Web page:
National Geographic : 2013 Nov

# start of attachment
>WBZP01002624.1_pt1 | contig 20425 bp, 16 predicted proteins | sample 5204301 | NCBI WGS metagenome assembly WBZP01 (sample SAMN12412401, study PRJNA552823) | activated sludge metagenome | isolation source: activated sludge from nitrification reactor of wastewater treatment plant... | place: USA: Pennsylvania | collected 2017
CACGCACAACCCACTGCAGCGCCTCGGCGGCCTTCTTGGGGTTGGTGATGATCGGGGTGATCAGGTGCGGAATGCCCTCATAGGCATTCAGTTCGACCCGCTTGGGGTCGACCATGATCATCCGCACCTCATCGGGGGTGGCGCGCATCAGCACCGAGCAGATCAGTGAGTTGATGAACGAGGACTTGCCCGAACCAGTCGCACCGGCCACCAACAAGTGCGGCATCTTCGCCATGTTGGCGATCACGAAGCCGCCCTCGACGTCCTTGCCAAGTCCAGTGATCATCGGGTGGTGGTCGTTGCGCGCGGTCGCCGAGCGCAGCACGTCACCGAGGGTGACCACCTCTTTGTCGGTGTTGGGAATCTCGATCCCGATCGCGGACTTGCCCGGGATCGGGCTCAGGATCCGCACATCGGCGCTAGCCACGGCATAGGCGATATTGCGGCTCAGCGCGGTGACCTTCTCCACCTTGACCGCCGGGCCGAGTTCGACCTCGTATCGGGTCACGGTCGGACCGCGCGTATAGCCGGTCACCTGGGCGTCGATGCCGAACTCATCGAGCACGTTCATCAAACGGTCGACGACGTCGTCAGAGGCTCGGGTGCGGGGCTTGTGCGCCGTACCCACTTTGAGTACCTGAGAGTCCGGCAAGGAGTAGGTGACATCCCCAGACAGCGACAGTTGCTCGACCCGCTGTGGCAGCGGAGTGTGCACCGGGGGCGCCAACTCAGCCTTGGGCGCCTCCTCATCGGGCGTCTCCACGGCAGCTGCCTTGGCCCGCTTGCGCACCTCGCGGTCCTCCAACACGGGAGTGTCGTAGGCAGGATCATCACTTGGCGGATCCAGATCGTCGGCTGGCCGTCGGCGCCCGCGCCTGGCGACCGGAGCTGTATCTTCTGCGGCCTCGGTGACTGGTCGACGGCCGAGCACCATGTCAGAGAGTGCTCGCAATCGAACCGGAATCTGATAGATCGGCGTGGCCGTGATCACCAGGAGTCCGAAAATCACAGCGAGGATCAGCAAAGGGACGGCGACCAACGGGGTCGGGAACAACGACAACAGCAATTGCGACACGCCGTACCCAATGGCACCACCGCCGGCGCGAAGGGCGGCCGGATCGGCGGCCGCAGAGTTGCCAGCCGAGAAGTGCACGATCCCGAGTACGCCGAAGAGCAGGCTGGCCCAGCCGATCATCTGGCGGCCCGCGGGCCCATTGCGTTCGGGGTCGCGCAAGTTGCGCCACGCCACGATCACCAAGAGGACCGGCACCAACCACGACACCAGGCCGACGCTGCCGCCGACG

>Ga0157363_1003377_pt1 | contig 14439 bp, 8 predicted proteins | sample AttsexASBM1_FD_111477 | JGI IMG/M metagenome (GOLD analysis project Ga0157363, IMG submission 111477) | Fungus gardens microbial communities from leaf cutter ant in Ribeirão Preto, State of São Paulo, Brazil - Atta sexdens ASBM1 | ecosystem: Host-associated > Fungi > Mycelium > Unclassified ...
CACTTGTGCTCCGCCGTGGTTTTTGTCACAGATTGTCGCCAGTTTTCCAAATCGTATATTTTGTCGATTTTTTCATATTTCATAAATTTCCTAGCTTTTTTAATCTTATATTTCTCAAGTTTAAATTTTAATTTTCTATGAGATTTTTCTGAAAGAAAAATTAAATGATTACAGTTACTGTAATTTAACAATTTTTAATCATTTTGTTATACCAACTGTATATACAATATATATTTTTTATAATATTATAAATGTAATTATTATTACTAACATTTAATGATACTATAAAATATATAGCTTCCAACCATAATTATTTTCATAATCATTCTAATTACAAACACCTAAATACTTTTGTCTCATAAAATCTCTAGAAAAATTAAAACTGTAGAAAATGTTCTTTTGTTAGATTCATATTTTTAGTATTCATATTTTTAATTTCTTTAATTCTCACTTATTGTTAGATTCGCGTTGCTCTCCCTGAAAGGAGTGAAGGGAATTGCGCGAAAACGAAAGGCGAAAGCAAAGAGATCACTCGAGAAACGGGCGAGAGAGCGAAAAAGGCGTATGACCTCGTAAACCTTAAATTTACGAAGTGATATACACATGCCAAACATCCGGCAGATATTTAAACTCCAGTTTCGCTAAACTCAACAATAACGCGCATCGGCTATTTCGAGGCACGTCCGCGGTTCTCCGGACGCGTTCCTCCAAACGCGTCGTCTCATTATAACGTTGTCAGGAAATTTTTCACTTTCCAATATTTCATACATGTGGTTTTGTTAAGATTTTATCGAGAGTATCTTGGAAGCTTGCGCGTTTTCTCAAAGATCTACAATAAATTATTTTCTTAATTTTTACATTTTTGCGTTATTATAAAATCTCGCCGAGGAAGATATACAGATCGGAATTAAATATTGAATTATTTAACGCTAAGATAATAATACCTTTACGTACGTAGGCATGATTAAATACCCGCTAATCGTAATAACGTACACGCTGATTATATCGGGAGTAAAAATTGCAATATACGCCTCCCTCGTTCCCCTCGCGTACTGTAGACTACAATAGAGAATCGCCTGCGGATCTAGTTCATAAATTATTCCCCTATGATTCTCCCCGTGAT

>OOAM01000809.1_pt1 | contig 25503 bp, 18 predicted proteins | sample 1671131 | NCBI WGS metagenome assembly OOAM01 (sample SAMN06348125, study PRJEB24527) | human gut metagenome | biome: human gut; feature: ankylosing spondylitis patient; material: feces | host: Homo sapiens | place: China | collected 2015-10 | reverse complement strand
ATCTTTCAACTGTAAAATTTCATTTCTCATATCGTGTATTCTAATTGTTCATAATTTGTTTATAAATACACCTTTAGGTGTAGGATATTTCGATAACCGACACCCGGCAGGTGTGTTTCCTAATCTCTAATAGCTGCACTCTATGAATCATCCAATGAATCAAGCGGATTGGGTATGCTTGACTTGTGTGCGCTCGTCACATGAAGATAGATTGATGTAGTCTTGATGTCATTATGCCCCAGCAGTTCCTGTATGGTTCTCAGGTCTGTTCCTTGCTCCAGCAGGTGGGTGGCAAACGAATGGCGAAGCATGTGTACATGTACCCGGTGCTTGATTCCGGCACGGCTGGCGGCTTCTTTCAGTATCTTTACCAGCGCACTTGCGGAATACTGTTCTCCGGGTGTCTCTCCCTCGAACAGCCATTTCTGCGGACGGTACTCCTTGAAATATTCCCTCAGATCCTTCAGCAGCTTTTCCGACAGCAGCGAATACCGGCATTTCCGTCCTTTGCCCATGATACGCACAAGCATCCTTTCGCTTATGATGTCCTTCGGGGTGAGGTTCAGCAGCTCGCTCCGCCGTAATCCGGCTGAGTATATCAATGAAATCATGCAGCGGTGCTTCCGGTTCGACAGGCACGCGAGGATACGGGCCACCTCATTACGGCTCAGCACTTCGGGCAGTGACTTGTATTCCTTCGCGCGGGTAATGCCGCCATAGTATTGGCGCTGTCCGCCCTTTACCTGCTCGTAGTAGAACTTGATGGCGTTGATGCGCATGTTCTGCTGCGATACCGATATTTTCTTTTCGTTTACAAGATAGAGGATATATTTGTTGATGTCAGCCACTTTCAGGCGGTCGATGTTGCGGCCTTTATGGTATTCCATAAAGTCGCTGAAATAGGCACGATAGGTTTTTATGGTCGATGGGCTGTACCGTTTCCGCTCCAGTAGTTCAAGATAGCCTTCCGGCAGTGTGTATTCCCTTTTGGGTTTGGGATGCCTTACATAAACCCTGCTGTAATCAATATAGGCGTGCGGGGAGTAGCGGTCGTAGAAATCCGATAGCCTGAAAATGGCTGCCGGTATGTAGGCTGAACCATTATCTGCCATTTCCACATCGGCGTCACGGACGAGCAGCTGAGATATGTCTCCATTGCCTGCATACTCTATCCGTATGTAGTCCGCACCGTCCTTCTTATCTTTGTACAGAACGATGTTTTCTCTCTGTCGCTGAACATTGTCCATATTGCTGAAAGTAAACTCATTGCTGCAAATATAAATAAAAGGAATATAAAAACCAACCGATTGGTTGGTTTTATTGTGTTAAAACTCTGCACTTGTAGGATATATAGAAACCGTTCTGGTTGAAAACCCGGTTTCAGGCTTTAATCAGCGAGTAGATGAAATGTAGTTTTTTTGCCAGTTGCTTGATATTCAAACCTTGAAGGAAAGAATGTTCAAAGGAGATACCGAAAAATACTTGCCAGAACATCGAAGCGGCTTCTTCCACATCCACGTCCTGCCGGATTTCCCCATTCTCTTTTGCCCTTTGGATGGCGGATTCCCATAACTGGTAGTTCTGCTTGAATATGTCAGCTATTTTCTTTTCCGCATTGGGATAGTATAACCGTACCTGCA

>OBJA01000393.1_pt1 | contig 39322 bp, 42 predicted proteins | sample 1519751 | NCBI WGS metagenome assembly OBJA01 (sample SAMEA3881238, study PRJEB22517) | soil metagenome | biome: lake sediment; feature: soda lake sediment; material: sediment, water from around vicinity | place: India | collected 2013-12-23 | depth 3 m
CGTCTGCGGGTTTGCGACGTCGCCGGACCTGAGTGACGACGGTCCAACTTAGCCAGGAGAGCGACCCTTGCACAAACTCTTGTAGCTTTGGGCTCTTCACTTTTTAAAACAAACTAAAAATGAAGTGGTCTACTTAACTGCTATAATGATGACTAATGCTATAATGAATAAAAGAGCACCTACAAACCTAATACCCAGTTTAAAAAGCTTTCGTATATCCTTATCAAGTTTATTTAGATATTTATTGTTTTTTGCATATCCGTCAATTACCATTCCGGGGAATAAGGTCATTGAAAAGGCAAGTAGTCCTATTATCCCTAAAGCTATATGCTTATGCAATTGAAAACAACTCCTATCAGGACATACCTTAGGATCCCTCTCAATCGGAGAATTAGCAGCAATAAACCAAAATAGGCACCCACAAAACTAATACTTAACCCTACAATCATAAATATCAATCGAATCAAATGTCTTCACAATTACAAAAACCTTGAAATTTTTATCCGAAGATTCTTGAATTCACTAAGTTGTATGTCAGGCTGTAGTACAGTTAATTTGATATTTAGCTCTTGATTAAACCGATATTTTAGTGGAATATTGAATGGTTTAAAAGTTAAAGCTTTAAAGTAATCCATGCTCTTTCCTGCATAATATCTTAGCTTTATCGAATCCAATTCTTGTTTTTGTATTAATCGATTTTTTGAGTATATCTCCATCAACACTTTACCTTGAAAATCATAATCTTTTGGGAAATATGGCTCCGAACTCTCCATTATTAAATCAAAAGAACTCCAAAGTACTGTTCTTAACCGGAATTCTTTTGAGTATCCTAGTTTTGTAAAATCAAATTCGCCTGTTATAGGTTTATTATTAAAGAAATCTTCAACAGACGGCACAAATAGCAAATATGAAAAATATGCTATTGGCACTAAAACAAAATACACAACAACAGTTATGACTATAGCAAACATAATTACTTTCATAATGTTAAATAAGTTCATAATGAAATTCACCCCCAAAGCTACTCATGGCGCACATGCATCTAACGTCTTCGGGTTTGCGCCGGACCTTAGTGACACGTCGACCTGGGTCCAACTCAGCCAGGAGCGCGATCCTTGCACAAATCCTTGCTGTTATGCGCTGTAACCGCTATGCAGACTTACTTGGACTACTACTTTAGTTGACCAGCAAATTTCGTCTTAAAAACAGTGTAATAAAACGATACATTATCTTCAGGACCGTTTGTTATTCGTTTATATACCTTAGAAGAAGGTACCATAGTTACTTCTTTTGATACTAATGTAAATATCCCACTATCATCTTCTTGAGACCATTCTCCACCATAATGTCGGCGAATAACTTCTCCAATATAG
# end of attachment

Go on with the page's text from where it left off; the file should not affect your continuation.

60 national geographic • november 2013 to be cut out of a wrecked vehicle. A lieutenant arrived on the scene and hap- pened to notice a body in a ditch a quarter mile to the west of the vehicle, lying facedown in a creek. Concerned that flooding would wash the body away, the lieutenant and the sergeant pulled it out of the water and carried it over to the roadside near the car. In the pocket of the corpse was a wallet with identification for a Carl Young of South Lake Tahoe, California. The VIN of the white car came back as belonging to Tim Samaras—which matched the driver’s license found in the pocket of the passenger. A mile south of the mangled white car, Union City firemen had found another crumpled vehi- cle and nearby, floating down a creek, a 35-year- old oil field worker and amateur storm chaser named Richard Henderson. Two other men were found dead in separate vehicles a mile west of where Henderson had been killed. And on In- terstate 40 the tornado had sucked a mother and her infant out of a sports utility vehicle, where- upon they were found battered to death amid a field of debris. All in all, the storm killed 22 peo- ple, including a family of six Guatemalans who had taken shelter in a drainage ditch, only to be swallowed up by floodwaters and carried several miles downstream to the Deep Fork River. At dawn the weary lieutenant decided to take a look one last time along Reuter Road. As the sky lightened, he discovered another body, also facedown in the creek, 15 feet from where the first strewn corpse had been found. He called the medical examiner’s office and waited for the car to arrive. The medical examiner, Eric Pfeifer, received descriptions by phone from those believed to be the families of the deceased found along Reuter Road. The hook nose of the corpse in the pas- senger seat matched that of Tim Samaras. The cleft chin, that of Carl Young. The black, scruffy beard, that of Paul Samaras. Kathy Samaras and her daughter Amy flew down to Oklahoma City three days after the tor- nado. They wanted to visit the scene of the acci- dent. It surprised them to see, laid on the ground at the edge of Reuter Road where the Cobalt and Tim had been found, three long-stemmed roses. It also surprised them that the Oklahoma City mortuary director, who had done his level best to make Tim presentable for viewing, refused to be paid for his efforts. For others in the storm-chasing community, one question was most excruciating: If it had happened to Tim Samaras, couldn’t it also happen to them?